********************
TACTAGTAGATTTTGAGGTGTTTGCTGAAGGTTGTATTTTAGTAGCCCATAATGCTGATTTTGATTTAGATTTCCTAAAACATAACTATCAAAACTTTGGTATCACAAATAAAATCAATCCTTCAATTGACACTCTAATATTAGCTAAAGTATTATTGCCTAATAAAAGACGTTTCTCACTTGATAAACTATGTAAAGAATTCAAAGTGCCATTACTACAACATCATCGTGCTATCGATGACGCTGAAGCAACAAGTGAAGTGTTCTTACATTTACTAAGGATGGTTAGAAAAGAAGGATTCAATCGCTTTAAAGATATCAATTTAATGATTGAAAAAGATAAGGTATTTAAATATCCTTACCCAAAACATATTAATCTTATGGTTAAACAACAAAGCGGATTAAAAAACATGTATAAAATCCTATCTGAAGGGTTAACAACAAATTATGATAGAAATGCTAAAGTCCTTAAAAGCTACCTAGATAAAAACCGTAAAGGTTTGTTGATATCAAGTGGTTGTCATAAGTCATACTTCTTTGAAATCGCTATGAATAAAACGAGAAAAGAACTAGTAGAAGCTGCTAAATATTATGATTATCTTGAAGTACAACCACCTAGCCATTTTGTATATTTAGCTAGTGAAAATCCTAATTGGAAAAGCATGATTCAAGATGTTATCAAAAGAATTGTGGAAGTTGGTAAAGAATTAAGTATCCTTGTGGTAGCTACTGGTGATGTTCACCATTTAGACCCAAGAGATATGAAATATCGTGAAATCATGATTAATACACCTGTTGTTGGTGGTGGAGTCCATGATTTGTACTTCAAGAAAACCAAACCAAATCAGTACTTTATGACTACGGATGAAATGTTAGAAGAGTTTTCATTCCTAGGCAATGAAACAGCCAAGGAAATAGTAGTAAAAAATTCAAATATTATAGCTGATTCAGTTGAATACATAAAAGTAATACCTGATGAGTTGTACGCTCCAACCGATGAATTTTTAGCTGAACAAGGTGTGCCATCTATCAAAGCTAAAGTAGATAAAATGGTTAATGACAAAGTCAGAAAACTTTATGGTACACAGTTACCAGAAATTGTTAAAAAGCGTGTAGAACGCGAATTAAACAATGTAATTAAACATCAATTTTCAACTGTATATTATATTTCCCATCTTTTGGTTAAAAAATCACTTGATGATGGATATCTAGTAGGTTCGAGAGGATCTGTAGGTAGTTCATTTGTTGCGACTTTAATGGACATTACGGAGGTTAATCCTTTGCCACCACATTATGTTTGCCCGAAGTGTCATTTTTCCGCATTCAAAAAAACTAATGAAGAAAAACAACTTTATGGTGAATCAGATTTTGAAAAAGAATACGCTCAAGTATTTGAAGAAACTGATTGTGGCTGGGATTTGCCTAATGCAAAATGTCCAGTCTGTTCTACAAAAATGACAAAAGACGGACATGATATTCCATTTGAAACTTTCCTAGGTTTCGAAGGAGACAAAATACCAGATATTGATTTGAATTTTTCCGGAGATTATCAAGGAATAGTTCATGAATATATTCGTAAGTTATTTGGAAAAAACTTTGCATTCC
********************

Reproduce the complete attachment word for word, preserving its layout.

TACTAGTAGATTTTGAGGTGTTTGCTGAAGGTTGTATTTTAGTAGCCCATAATGCTGATTTTGATTTAGATTTCCTAAAACATAACTATCAAAACTTTGGTATCACAAATAAAATCAATCCTTCAATTGACACTCTAATATTAGCTAAAGTATTATTGCCTAATAAAAGACGTTTCTCACTTGATAAACTATGTAAAGAATTCAAAGTGCCATTACTACAACATCATCGTGCTATCGATGACGCTGAAGCAACAAGTGAAGTGTTCTTACATTTACTAAGGATGGTTAGAAAAGAAGGATTCAATCGCTTTAAAGATATCAATTTAATGATTGAAAAAGATAAGGTATTTAAATATCCTTACCCAAAACATATTAATCTTATGGTTAAACAACAAAGCGGATTAAAAAACATGTATAAAATCCTATCTGAAGGGTTAACAACAAATTATGATAGAAATGCTAAAGTCCTTAAAAGCTACCTAGATAAAAACCGTAAAGGTTTGTTGATATCAAGTGGTTGTCATAAGTCATACTTCTTTGAAATCGCTATGAATAAAACGAGAAAAGAACTAGTAGAAGCTGCTAAATATTATGATTATCTTGAAGTACAACCACCTAGCCATTTTGTATATTTAGCTAGTGAAAATCCTAATTGGAAAAGCATGATTCAAGATGTTATCAAAAGAATTGTGGAAGTTGGTAAAGAATTAAGTATCCTTGTGGTAGCTACTGGTGATGTTCACCATTTAGACCCAAGAGATATGAAATATCGTGAAATCATGATTAATACACCTGTTGTTGGTGGTGGAGTCCATGATTTGTACTTCAAGAAAACCAAACCAAATCAGTACTTTATGACTACGGATGAAATGTTAGAAGAGTTTTCATTCCTAGGCAATGAAACAGCCAAGGAAATAGTAGTAAAAAATTCAAATATTATAGCTGATTCAGTTGAATACATAAAAGTAATACCTGATGAGTTGTACGCTCCAACCGATGAATTTTTAGCTGAACAAGGTGTGCCATCTATCAAAGCTAAAGTAGATAAAATGGTTAATGACAAAGTCAGAAAACTTTATGGTACACAGTTACCAGAAATTGTTAAAAAGCGTGTAGAACGCGAATTAAACAATGTAATTAAACATCAATTTTCAACTGTATATTATATTTCCCATCTTTTGGTTAAAAAATCACTTGATGATGGATATCTAGTAGGTTCGAGAGGATCTGTAGGTAGTTCATTTGTTGCGACTTTAATGGACATTACGGAGGTTAATCCTTTGCCACCACATTATGTTTGCCCGAAGTGTCATTTTTCCGCATTCAAAAAAACTAATGAAGAAAAACAACTTTATGGTGAATCAGATTTTGAAAAAGAATACGCTCAAGTATTTGAAGAAACTGATTGTGGCTGGGATTTGCCTAATGCAAAATGTCCAGTCTGTTCTACAAAAATGACAAAAGACGGACATGATATTCCATTTGAAACTTTCCTAGGTTTCGAAGGAGACAAAATACCAGATATTGATTTGAATTTTTCCGGAGATTATCAAGGAATAGTTCATGAATATATTCGTAAGTTATTTGGAAAAAACTTTGCATTCC